Why your scientific paper was accepted?

As one of the executive editors of Solid Earth, one of my main duties is to keep up the journal’s reputation and a high quality of published articles. For a manuscript to be considered as a candidate for publication, it is necessary to fall within the scope of the journal. But, in my opinion, it also needs to show “new science”: innovation in the methods or approaches, sound results and conclusions interesting for a wide audience (which does not need to be simply formed by specialized scientists). Continue reading

The long, long travel from rock to soil (I)

There is hardly a subject in all nature, of which the majority of people has so unclear terms and which has hitherto been so completely misunderstood, as the soil on which they walk.

F.A. Fallou

Soil is often considered as the skin of the Earth and is located at the interface between the lithosphere, hydrosphere, atmosphere and biosphere. Air, water, rock and living beings interact to form soil, which, in turn, is the physical and nutritional support for living organisms in emerged areas. Currently, we define soil is an open system that temporarily stores the necessary resources for living organisms. The availability of these resources (water, energy, mineral nutrients, etc.) depends on the intensity and speed of exchange processes between soil and the rest of compartments of ecological systems.

Soil in the interface, by Antonio Jordán. Distributed by Imaggeo.

But the concept of soil has been modified in accordance to the increasing understanding of its components and the relations among them. During centuries, soil was considered not more than dirt on rocks, when not simply one of the strata in geological profiles. See, for example, the following statement: “That all the earthy part of soil consists of minute fragments of rock does not require argument, or need proof, but inspection merely to determine it. We have only to place specimens under the magnifier and their rocky origin will become manifest” (Eaton and Beck, 1820). Continue reading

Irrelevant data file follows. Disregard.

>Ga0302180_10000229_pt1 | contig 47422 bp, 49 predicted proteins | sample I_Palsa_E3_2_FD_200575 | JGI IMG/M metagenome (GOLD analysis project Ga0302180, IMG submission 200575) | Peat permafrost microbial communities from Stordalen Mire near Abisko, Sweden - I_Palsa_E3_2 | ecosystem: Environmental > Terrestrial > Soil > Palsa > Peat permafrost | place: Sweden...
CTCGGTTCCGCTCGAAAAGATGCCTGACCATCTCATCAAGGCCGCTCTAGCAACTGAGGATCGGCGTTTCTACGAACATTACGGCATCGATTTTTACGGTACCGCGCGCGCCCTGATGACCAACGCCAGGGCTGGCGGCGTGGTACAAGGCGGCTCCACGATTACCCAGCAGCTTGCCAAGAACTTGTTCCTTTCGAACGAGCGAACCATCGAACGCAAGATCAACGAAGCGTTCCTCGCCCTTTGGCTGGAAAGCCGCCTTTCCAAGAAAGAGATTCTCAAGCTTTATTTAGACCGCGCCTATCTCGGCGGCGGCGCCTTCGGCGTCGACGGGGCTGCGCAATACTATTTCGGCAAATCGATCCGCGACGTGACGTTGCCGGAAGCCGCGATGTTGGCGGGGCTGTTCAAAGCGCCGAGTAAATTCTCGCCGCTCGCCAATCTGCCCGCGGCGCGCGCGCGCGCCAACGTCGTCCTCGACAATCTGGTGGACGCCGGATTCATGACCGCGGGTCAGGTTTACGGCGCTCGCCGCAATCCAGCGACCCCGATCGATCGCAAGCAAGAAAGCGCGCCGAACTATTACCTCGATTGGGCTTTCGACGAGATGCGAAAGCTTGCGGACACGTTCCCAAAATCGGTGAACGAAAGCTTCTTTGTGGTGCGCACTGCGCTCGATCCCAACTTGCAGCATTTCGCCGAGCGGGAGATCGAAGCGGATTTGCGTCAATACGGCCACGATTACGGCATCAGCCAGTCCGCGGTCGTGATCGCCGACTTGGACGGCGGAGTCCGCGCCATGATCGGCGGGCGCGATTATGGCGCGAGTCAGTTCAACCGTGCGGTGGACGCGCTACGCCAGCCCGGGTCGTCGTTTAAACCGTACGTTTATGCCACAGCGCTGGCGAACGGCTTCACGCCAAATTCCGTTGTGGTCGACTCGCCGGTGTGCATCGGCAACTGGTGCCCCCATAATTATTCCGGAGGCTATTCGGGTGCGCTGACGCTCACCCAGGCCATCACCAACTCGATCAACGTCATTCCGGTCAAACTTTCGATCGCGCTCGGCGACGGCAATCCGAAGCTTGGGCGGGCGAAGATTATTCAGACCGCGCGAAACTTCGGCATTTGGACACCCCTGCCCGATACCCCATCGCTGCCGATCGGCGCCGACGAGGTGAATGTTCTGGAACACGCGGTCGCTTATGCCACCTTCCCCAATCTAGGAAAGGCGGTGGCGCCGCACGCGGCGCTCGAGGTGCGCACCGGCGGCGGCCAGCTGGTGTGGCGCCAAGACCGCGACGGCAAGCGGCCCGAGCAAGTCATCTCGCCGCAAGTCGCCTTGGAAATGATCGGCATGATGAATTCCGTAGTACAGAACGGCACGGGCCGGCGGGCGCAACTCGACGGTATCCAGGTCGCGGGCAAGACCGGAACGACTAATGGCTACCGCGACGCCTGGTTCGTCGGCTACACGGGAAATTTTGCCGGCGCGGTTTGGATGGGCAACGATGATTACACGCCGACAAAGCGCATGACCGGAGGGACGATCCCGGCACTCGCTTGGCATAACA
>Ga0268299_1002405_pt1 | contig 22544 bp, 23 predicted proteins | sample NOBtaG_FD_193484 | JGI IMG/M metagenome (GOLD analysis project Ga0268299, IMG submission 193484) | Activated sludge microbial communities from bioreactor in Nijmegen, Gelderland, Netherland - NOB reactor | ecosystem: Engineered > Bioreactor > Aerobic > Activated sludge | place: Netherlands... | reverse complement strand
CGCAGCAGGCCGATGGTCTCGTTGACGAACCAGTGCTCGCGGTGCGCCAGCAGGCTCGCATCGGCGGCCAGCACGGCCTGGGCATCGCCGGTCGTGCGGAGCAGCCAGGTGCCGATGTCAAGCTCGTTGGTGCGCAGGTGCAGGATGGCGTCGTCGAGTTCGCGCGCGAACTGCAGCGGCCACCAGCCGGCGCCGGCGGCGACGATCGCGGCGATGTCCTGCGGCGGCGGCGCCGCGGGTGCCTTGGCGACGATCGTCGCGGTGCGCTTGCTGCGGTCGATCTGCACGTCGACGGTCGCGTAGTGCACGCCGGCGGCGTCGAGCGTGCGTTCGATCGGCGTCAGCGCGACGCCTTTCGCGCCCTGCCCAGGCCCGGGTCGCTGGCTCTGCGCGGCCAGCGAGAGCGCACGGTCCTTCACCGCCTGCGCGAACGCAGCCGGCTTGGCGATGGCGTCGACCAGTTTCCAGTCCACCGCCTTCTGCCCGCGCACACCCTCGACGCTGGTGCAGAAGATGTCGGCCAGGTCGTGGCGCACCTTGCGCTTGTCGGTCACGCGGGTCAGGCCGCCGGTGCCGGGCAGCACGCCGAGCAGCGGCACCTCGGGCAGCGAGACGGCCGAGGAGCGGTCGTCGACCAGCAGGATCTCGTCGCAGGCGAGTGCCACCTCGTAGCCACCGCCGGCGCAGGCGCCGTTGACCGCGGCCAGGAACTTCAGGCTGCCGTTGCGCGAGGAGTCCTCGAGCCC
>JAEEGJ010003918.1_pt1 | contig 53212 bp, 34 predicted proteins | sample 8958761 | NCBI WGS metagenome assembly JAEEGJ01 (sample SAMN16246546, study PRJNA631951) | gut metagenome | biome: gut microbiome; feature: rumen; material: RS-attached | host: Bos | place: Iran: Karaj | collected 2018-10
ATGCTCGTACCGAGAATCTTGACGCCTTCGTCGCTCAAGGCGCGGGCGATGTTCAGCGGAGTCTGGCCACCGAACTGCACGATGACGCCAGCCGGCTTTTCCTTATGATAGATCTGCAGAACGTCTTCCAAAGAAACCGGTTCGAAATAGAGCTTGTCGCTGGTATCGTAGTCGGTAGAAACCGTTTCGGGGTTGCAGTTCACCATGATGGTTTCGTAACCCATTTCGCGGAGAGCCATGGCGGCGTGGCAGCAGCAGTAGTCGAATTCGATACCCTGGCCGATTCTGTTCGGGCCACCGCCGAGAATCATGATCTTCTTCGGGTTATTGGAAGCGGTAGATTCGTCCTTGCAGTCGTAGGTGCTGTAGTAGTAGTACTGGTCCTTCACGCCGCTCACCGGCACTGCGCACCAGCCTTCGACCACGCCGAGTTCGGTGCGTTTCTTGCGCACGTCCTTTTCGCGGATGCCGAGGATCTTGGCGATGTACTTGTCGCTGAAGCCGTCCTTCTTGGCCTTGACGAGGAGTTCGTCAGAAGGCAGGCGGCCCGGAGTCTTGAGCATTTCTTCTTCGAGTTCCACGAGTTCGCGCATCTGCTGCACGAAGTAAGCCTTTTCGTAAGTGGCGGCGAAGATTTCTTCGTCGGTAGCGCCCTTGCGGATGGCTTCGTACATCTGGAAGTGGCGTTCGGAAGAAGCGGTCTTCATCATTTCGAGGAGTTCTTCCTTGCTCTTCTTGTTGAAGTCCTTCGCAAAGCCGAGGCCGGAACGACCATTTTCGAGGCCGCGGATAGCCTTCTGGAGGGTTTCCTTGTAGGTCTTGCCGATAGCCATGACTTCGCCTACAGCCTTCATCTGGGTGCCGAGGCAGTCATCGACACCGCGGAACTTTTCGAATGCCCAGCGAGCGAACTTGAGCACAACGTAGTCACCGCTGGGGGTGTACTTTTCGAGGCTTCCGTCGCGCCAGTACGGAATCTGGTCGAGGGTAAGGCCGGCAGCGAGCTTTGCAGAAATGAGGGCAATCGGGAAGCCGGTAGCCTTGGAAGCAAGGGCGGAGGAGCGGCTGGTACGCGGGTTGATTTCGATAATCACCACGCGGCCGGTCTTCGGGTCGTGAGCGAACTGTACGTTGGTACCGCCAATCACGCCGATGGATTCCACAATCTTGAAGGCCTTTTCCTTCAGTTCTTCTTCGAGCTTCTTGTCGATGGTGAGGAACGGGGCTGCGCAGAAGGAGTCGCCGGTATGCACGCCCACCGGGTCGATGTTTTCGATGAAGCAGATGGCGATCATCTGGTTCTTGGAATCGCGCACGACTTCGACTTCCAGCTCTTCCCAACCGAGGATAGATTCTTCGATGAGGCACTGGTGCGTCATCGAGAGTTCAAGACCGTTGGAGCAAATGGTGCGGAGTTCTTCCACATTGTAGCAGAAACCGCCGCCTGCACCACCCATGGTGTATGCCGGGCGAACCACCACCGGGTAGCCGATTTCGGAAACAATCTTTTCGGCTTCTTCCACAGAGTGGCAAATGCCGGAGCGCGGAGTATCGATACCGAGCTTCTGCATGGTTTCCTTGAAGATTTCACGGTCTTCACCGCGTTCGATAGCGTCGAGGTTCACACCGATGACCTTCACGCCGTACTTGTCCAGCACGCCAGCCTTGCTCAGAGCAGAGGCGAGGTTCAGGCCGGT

Soil facts

As part of the activities of the International Year of Soils, FAO has published the following Soil Facts. Contribute with your comments!


The current rate of soil degradation threatens the capacity to meet needs of future generations.


We need healthy soils to achieve our food security and nutrition goals.
Did you know that a tablespoon of soil has more micro-organisms than the whole human population on Earth?


Multiple roles of soils often go unnoticed.


Our soils are precious. Did you know it can take up to 1,000 years to form 1 cm of top soil?


Soils are key in the global carbon cycle. They help us to mitigate and adapt to the climate change.

Turning unproductive soil into profits

Preeti Roychand

La Trobe University
AgriBio Centre for AgriBioscience
Melbourne, VIC, Australia

Sandy soils in Western Australia are bad soils for growing plants due to their poor nutrients and water holding capacity (see an example in Figure 1). In general, these soils are water repellent, which leads to land degradation by increasing soil erosion risk and run-off rates. Nevertheless, these soils may be improved by clay addition, which leads to increase soil organic carbon content (Franzluebbers et al. 1996). Several ways have been used to increase soil organic carbon content in soils: i) no-tillage systems, ii) addition of bio char , iii) organic amendments or fertilizer addition and iv) switch to perennial plants. But there is another potential method for enhancing soil organic carbon storage in soils which has received little attention: mixing of isolated clay with sandy soils. Continue reading

Fire and soil microorganisms: where should we focus on?

Gema Bárcenas-Moreno
University of Seville, Sevilla, Spain

Currently, the complexity of soil microbial ecology on soil systems is a hot topic in the environmental sciences, since the scientific community has achieved a deep knowledge of the relevance of microorganisms in soil processes. After several decades of study of the effects of wildfires on soils, one of the main conclusions is that soil microbial populations are very sensitive to fire, which allows us to use them as a tool to assess the impact of fire on ecosystems.